Hans R. Moser. Does the second law of thermodynamics really hold good without exception?
Submitted on: Jun 15, 2012, 09:34:14
Natural Sciences / Physics / Heat and thermodynamics
Description: A major part of the many thermally driven processes in our natural environment as well as in engineering solutions of Carnot-type machinery is based on the second law of thermodynamics (or principle of entropy increase). An interesting link between macroscopically observable quantities of an ensemble (state variables) and the thermal velocity of its individual constituents such as molecules in a liquid is provided by the Brownian motion of suspended larger particles. We postulate a "frustrated Brownian motion" that occurs if these particles get partially trapped in an environment of suitable geometrical conditions. This dissipates a small fraction of the kinetic energy attended with the Brownian motion and deposits it inside the trap, and so this constitutes a mechanism that by itself transfers thermal energy from cold to warm. We note that this is just a marginally admitted, slowly evolving effect driven by a thermodynamic quasi-equilibrium, thus being of limited efficiency in terms of energy density attainable per unit of time. However, a simple experiment suggests that this process indeed is allowed to take place, and the envisaged applications then are straightforward.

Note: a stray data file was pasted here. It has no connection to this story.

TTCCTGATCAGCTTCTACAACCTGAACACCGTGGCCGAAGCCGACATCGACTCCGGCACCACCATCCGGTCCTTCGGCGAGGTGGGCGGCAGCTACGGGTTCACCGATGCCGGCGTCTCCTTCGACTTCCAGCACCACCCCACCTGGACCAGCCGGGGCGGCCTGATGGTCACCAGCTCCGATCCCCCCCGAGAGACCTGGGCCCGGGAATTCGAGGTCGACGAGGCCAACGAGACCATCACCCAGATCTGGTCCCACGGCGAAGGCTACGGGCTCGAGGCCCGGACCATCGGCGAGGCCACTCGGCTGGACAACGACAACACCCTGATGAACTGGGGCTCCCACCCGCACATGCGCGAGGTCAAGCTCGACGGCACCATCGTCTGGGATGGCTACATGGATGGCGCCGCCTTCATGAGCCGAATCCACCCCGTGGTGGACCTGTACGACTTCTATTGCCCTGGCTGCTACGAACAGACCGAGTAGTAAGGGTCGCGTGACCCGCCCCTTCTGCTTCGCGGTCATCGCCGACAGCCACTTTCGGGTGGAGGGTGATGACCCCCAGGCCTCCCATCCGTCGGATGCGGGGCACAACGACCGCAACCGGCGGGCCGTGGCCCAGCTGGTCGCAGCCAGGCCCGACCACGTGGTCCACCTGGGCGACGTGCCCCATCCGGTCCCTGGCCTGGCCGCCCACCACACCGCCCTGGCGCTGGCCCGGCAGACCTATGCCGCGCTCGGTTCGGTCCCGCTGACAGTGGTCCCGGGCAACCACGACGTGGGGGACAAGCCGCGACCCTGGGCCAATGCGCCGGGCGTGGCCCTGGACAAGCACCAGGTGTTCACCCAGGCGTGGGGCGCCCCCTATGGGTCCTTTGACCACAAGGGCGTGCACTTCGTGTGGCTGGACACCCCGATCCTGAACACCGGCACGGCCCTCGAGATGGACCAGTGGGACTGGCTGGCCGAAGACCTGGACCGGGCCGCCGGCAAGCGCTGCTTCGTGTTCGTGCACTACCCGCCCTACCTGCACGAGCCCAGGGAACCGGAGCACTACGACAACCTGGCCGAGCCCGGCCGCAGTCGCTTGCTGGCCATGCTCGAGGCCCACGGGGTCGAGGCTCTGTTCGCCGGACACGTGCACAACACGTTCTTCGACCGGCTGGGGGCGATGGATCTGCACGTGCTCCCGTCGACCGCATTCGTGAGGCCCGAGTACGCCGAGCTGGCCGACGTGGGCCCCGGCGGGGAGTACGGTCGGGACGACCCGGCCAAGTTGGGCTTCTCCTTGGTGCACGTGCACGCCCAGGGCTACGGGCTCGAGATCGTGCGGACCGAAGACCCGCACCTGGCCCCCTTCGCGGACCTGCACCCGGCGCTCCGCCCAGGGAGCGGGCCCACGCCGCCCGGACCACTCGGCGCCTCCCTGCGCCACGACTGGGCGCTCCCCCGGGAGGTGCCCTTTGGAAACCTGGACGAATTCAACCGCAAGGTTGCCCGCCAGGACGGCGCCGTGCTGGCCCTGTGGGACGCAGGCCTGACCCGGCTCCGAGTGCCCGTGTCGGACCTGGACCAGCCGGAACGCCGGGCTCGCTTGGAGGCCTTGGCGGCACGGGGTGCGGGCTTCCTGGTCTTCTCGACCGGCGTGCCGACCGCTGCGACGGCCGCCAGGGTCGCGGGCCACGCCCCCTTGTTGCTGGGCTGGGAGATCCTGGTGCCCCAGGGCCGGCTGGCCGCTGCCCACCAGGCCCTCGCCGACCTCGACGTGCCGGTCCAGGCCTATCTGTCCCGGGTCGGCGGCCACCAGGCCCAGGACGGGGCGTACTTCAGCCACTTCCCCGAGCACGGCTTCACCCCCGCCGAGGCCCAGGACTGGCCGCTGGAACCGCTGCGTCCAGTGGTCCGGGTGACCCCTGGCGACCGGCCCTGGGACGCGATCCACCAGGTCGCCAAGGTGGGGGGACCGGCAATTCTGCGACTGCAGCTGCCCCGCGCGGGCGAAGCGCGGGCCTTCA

The abstract of this article has been published in the "Intellectual Archive Bulletin" , June 2012, ISSN 1929-1329.
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